Joint press release by the Federal Ministry of Economics and Technology, the Federal Ministry of Transport, Building and Urban Development, the Federal Ministry of Education and Research and the Federal Ministry for the Environment, Nature Conservation and Nuclear Safety
The National Platform for Electric Mobility (NPE) today presented its second report to Germany's federal government. The report contains the NPE's recommendations for future government policy in the field of electric mobility. The government is grateful to the NPE for its work. In the government's view, taking a dialogue-based approach, which brings together companies, the business community, researchers and civil-society representatives, has been the right course of action. This enabled everyone involved to agree on a common path towards introducing electric mobility.
The government will adopt a new programme for electric mobility on 18 May 2011. This will provide a comprehensive description of the measures it plans to carry out. The programme is intended to bring Germany closer to the target of having one million electric vehicles on its roads by 2020.
Dr Rösler, Federal Economics Minister, said that "Forward-looking technologies such as electric mobility are key to the success of our economy. We want to be at the forefront of global efforts in electric mobility. The guiding principle here is that competition and the market are the best drivers of innovation. For this reason, businesses must bear the main responsibility themselves. What our new government programme does is to put the right framework in place for this to happen."
Dr Ramsauer, Federal Transport Minister, commented: "We are backing an intelligent policy mix comprising measures to promote research among businesses and incentives for citizens. At this decisive stage of preparing technologies for the market, our task is to prevent distortions of competition and undesirable developments. I too am therefore strongly opposed to expensive programmes of financial assistance for buyers. No country can afford to engage in a costly race to provide the highest subsidies, particularly when budgets are tight. We need marketable, useable products that work in practice and are attractive to our citizens. That is why I welcome the National Platform's recommendation for showcases that get the message across. The positive experience we have already gained in our model regions will provide a reference and a foundation for further work."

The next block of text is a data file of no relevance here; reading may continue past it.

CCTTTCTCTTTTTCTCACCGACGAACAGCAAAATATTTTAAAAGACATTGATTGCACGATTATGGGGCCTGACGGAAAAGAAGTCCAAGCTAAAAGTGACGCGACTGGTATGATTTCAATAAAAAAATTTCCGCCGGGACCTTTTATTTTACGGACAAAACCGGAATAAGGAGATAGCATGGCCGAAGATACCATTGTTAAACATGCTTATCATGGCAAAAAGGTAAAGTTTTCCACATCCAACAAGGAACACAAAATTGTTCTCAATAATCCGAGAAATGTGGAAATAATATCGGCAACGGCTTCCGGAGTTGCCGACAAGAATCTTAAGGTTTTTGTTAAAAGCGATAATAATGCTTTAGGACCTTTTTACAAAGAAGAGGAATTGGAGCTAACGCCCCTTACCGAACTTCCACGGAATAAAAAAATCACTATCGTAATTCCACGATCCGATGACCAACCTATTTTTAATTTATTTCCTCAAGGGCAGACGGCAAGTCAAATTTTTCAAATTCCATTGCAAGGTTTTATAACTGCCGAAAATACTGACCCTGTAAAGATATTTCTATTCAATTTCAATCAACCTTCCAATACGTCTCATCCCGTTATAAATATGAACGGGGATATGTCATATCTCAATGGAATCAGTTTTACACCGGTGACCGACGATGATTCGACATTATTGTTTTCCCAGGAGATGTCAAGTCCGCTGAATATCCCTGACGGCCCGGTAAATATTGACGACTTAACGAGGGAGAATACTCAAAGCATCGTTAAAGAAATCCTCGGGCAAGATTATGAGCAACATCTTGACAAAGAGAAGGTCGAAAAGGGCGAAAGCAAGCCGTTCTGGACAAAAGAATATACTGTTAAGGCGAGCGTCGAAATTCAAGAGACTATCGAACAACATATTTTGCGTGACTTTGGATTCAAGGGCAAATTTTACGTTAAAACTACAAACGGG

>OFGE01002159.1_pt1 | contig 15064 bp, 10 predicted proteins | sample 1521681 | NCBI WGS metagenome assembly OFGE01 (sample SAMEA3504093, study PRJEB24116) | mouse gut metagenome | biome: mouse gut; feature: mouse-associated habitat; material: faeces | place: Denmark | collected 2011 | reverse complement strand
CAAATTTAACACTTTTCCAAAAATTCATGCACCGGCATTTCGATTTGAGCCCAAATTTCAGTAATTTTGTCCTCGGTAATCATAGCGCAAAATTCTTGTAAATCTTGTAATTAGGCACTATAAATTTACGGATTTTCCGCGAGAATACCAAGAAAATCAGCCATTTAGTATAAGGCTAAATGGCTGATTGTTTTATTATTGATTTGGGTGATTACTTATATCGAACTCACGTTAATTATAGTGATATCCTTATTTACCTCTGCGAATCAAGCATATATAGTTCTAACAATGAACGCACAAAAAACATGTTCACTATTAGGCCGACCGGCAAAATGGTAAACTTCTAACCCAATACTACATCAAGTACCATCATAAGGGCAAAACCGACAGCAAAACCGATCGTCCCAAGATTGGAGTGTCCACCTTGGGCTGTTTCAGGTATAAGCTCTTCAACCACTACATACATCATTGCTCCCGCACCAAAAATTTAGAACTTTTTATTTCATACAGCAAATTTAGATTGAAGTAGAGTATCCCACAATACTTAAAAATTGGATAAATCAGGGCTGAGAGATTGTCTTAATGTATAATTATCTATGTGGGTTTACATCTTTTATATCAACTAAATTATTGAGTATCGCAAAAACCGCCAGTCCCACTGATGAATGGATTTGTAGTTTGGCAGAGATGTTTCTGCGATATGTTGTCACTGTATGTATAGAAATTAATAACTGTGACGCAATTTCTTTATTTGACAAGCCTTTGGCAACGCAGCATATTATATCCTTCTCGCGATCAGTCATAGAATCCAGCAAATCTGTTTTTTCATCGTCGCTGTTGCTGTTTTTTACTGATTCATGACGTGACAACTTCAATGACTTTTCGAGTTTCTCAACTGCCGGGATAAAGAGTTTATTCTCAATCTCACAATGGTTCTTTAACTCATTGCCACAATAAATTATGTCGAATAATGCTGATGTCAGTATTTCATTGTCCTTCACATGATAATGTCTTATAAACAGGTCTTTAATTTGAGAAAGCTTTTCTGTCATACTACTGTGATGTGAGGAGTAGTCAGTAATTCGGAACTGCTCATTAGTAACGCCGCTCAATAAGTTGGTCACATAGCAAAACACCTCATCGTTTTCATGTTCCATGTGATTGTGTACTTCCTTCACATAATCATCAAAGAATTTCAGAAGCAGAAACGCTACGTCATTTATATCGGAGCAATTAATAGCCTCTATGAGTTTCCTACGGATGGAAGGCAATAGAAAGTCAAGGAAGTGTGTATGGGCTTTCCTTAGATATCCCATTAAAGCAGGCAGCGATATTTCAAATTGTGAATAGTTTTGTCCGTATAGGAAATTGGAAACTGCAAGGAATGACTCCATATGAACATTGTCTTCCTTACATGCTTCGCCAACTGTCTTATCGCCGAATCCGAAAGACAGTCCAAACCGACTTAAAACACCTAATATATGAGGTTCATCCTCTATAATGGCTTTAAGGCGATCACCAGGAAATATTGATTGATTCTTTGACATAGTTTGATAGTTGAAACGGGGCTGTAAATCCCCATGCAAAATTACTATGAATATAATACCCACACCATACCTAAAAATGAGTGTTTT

The government sees research and development as a particular area of need, as does the NPE. To accommodate this, it will provide an additional ¤1bn to fund research and development between now and the end of the current parliamentary term. This equates to a doubling of the government's efforts in this area.
Professor Schavan, Federal Research Minister, argued that "Electric mobility's success in the market will not be decided by who offers the largest package of subsidies, but who has the best technical expertise. For this reason, we are now boosting our support for research in this field. We will be focussing on battery research in particular."
The report neatly sums up the need to link electric mobility with renewable energies. Doing so is the only way to harness this technology's potential to protect the environment.
Dr Röttgen, Federal Environment Minister, stated that "The clear commitment on the part of German industry to power electric vehicles exclusively with electricity from additional renewable sources is good environmental policy and will boost acceptance of this new technology. Electric mobility is acting as an additional incentive to expand renewable energies and playing a pivotal role in the transformation of our energy supply. Were it not for electric mobility, the transport industry would be unable to make the necessary contribution towards protecting the climate. The government's programme to promote electric mobility creates the right conditions for an innovative and future-oriented technology to take root in Germany."